SIIReN - System Integration & Innovation Research Network

Primary Health Care System


Caring for Children and Youth with Ongoing Mental Health Problems: Perspectives of Providers in Primary Health Care
Principal investigator/co-investigators:
Graham J. Reid, Judith B. Brown & Christian M. Hahn

This qualitative study gathered the perspectives of 12 primary health care providers on the care of children and youth with ongoing and complex mental health problems. Problems with access to care, both within primary health care and in other sectors, was a consistent theme. Providers’ reflections on the terms ongoing and complex when applied to children or youth with mental health problems were diverse; many providers felt that almost all mental health issues with children were complex. Difficulties in collaborating with providers in other sectors were almost universal across the providers interviewed. A comprehensive approach to the care of children and youth with mental problems that incorporates primary health care along with specialized mental health services within health and other sectors is needed. Defining one individual/agency that would take the lead on coordinating care would be a clear step toward improving collaboration.

Key Messages:

Access is an ongoing issue within the systems that provide care for children and youth with mental health problems. The creation of primary health care teams which include specialized mental health providers, such as social workers and psychologists, is an important step in improving access to mental health care. However, lack of training and/or confidence to address mental health problems for children and youth limits access within primary health care. This leads to variation in care available across primary health care teams, which may lead to frustration for both families of children with mental health issues and individuals in other sectors (e.g., specialized mental health, child welfare) that help care for these children and their families.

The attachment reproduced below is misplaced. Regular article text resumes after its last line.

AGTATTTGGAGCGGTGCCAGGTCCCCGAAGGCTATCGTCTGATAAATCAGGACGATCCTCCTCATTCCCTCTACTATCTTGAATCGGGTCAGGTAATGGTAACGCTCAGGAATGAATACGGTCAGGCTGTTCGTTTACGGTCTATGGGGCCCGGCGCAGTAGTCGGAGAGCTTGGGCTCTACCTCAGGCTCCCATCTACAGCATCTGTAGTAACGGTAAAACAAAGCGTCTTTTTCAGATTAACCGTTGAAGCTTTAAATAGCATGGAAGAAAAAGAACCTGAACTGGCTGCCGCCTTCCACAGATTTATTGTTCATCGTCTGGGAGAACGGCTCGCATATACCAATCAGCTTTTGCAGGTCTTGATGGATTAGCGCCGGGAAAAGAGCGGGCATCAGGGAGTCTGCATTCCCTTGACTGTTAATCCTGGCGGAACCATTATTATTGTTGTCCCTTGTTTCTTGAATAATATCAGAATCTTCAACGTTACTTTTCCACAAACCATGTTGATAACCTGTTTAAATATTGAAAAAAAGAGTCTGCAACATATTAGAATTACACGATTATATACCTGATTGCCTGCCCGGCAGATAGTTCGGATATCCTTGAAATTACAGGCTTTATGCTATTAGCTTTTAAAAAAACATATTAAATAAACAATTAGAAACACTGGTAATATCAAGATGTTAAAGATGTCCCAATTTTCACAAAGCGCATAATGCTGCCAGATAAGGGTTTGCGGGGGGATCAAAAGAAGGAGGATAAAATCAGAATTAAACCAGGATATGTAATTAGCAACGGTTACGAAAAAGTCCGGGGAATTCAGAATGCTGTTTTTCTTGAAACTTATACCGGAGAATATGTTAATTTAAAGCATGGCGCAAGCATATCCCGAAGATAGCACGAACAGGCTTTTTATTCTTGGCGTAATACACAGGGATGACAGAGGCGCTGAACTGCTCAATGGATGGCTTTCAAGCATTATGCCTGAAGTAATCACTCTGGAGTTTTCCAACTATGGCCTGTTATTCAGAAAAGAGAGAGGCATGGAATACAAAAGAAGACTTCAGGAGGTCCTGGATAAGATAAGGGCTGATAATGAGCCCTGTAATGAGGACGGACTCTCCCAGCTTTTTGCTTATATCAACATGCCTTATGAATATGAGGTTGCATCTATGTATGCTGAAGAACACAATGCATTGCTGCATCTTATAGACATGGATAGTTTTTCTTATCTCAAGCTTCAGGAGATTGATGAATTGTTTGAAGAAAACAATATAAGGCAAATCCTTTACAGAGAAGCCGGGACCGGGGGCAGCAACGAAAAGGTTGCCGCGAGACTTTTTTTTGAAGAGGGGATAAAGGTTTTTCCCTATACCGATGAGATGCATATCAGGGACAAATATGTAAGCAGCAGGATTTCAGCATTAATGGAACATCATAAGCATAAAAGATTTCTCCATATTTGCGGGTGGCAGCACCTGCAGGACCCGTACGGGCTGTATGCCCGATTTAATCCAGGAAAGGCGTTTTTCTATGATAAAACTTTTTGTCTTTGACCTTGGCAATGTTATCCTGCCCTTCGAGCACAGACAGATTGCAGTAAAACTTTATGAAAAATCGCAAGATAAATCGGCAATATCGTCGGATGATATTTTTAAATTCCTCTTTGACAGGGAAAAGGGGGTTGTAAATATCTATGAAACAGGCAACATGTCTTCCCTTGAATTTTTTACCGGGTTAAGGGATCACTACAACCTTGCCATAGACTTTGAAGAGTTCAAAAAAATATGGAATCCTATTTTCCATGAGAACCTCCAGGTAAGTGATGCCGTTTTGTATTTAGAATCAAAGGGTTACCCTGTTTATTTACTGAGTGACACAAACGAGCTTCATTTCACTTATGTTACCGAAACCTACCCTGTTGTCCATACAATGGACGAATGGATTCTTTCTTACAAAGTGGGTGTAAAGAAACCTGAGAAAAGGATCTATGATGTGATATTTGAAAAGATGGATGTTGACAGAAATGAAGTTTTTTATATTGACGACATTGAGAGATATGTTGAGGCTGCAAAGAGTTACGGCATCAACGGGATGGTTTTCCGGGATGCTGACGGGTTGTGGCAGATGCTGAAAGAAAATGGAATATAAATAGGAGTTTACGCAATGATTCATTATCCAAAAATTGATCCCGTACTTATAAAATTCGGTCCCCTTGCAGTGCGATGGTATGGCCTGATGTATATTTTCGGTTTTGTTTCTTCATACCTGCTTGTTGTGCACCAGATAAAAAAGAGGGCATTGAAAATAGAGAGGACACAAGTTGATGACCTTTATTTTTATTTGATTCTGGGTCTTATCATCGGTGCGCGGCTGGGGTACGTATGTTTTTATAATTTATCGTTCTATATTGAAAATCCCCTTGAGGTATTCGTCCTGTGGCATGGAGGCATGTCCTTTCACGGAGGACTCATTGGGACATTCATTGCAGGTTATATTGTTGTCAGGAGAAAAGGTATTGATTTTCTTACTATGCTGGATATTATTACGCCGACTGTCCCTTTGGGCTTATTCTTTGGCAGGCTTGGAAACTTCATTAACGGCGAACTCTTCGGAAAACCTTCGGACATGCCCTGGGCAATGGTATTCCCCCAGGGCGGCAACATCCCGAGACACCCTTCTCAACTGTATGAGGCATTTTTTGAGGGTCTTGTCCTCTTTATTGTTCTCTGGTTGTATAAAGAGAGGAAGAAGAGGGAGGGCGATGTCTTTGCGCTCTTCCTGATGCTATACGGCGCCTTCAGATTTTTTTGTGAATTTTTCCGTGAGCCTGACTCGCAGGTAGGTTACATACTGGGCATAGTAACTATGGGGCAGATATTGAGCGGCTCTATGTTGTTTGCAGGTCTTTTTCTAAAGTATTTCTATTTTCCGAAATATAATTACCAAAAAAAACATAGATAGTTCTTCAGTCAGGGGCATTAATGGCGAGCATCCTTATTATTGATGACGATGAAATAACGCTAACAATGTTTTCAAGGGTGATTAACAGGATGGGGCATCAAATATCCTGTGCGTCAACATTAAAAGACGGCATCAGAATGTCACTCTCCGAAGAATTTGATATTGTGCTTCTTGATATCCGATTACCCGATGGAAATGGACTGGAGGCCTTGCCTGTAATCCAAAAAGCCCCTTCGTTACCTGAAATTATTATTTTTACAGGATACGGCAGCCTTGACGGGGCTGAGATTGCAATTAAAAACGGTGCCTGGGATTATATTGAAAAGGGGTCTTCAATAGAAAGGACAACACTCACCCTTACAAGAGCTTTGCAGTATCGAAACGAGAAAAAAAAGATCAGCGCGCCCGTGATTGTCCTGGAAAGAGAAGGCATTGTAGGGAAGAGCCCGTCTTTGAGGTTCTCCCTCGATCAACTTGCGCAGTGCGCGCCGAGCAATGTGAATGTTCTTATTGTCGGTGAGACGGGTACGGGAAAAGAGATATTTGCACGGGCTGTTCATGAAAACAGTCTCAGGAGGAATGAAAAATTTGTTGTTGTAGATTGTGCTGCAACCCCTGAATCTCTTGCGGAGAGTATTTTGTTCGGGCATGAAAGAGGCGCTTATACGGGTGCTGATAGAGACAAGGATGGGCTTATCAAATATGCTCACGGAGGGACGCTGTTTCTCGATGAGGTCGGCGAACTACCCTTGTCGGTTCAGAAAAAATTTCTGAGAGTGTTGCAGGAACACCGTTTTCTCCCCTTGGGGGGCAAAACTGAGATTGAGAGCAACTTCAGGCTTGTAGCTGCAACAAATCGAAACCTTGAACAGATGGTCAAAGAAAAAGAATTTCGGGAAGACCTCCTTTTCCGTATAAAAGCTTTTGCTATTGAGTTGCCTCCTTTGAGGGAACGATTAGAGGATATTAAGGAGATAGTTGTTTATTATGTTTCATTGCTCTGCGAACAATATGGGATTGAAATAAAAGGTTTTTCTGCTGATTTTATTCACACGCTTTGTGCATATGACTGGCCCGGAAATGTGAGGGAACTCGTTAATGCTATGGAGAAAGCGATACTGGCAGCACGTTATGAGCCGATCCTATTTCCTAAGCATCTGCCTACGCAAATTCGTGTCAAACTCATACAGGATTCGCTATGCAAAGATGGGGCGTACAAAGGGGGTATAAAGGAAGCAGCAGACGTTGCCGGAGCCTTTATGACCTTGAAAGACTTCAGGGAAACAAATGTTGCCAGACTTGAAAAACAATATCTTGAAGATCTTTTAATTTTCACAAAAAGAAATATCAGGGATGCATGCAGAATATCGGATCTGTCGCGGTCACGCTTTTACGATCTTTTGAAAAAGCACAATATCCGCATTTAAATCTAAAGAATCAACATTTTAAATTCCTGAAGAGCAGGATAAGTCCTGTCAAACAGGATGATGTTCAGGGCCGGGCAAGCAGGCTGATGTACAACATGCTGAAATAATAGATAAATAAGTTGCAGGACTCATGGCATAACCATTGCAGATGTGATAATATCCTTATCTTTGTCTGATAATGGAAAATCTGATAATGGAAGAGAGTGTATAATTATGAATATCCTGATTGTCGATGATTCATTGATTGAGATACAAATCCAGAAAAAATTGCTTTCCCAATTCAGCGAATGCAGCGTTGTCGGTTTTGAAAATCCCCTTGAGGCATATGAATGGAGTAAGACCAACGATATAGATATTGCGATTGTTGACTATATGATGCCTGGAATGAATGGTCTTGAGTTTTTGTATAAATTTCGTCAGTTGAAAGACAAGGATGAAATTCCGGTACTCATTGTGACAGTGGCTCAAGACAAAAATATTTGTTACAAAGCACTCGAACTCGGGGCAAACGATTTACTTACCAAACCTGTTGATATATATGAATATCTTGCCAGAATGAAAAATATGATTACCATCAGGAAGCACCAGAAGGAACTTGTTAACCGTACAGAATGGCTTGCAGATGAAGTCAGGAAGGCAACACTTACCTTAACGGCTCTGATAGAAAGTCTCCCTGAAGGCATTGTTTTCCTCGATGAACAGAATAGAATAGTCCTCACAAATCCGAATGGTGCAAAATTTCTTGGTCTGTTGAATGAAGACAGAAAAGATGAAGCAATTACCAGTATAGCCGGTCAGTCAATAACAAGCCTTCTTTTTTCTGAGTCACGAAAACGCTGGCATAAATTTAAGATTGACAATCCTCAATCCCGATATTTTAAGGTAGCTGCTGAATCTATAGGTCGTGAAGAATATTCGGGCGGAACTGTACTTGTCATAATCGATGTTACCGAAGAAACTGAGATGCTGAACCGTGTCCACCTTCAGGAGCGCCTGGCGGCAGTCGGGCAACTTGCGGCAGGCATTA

Primary care providers have a general sense that mental health issues in general for children and youth were complex. However, there was a wide range of perspectives expressed. Variation in providers’ views on what constitutes a complex mental health problem may contribute to difficulties in collaborating with individuals in other sectors.

Collaboration with other sectors involved with children and youth with mental health problems was highly problematic and typically a source of frustration for providers. Most primary health care providers felt receiving written feedback on the care being provided in other sectors would balance the need and desire for information on their patients, and the difficulties with organizing direct communication with multiple providers in other sectors.

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